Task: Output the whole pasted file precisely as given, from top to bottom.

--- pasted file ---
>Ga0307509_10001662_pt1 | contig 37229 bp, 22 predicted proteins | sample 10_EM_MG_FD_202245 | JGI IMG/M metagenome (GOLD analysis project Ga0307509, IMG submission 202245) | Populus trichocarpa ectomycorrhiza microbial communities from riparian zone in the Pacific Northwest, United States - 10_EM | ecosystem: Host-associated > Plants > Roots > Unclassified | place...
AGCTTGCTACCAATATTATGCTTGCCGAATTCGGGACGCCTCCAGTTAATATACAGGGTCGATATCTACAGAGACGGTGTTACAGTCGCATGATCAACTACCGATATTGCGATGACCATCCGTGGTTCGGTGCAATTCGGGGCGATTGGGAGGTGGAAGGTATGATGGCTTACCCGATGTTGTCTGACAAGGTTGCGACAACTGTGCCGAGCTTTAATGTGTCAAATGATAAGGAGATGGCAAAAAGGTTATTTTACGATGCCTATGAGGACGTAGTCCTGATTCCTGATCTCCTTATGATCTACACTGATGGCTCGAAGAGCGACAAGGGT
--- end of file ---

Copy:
>Ga0307509_10001662_pt1 | contig 37229 bp, 22 predicted proteins | sample 10_EM_MG_FD_202245 | JGI IMG/M metagenome (GOLD analysis project Ga0307509, IMG submission 202245) | Populus trichocarpa ectomycorrhiza microbial communities from riparian zone in the Pacific Northwest, United States - 10_EM | ecosystem: Host-associated > Plants > Roots > Unclassified | place...
AGCTTGCTACCAATATTATGCTTGCCGAATTCGGGACGCCTCCAGTTAATATACAGGGTCGATATCTACAGAGACGGTGTTACAGTCGCATGATCAACTACCGATATTGCGATGACCATCCGTGGTTCGGTGCAATTCGGGGCGATTGGGAGGTGGAAGGTATGATGGCTTACCCGATGTTGTCTGACAAGGTTGCGACAACTGTGCCGAGCTTTAATGTGTCAAATGATAAGGAGATGGCAAAAAGGTTATTTTACGATGCCTATGAGGACGTAGTCCTGATTCCTGATCTCCTTATGATCTACACTGATGGCTCGAAGAGCGACAAGGGT